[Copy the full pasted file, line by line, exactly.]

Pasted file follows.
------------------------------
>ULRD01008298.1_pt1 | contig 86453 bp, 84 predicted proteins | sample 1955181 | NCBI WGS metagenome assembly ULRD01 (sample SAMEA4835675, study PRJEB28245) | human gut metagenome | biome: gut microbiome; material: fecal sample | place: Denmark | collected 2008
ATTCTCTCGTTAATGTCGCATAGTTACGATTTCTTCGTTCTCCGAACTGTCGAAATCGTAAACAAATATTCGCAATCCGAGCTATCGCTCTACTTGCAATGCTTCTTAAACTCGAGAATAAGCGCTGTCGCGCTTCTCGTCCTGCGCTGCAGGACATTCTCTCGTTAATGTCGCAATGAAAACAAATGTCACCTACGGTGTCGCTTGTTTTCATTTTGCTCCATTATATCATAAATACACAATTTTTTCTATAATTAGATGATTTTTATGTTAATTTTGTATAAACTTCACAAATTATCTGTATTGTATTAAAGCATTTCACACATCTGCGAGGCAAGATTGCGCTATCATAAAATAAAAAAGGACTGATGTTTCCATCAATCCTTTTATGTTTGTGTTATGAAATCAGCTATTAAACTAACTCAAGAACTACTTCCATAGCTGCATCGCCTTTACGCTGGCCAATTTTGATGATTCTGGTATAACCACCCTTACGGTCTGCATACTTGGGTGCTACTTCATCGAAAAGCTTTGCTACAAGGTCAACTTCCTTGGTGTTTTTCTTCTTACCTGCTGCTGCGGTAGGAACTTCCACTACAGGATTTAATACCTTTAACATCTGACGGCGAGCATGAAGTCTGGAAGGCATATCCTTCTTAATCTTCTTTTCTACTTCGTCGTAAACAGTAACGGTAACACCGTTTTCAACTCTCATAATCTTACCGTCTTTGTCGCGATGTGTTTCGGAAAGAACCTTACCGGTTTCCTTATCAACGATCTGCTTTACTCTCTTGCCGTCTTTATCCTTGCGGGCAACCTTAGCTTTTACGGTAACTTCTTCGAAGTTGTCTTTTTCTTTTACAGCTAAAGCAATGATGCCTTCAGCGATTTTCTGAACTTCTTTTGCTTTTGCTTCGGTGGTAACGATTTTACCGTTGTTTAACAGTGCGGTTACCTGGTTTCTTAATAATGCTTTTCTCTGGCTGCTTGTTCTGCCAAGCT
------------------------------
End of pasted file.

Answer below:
>ULRD01008298.1_pt1 | contig 86453 bp, 84 predicted proteins | sample 1955181 | NCBI WGS metagenome assembly ULRD01 (sample SAMEA4835675, study PRJEB28245) | human gut metagenome | biome: gut microbiome; material: fecal sample | place: Denmark | collected 2008
ATTCTCTCGTTAATGTCGCATAGTTACGATTTCTTCGTTCTCCGAACTGTCGAAATCGTAAACAAATATTCGCAATCCGAGCTATCGCTCTACTTGCAATGCTTCTTAAACTCGAGAATAAGCGCTGTCGCGCTTCTCGTCCTGCGCTGCAGGACATTCTCTCGTTAATGTCGCAATGAAAACAAATGTCACCTACGGTGTCGCTTGTTTTCATTTTGCTCCATTATATCATAAATACACAATTTTTTCTATAATTAGATGATTTTTATGTTAATTTTGTATAAACTTCACAAATTATCTGTATTGTATTAAAGCATTTCACACATCTGCGAGGCAAGATTGCGCTATCATAAAATAAAAAAGGACTGATGTTTCCATCAATCCTTTTATGTTTGTGTTATGAAATCAGCTATTAAACTAACTCAAGAACTACTTCCATAGCTGCATCGCCTTTACGCTGGCCAATTTTGATGATTCTGGTATAACCACCCTTACGGTCTGCATACTTGGGTGCTACTTCATCGAAAAGCTTTGCTACAAGGTCAACTTCCTTGGTGTTTTTCTTCTTACCTGCTGCTGCGGTAGGAACTTCCACTACAGGATTTAATACCTTTAACATCTGACGGCGAGCATGAAGTCTGGAAGGCATATCCTTCTTAATCTTCTTTTCTACTTCGTCGTAAACAGTAACGGTAACACCGTTTTCAACTCTCATAATCTTACCGTCTTTGTCGCGATGTGTTTCGGAAAGAACCTTACCGGTTTCCTTATCAACGATCTGCTTTACTCTCTTGCCGTCTTTATCCTTGCGGGCAACCTTAGCTTTTACGGTAACTTCTTCGAAGTTGTCTTTTTCTTTTACAGCTAAAGCAATGATGCCTTCAGCGATTTTCTGAACTTCTTTTGCTTTTGCTTCGGTGGTAACGATTTTACCGTTGTTTAACAGTGCGGTTACCTGGTTTCTTAATAATGCTTTTCTCTGGCTGCTTGTTCTGCCAAGCT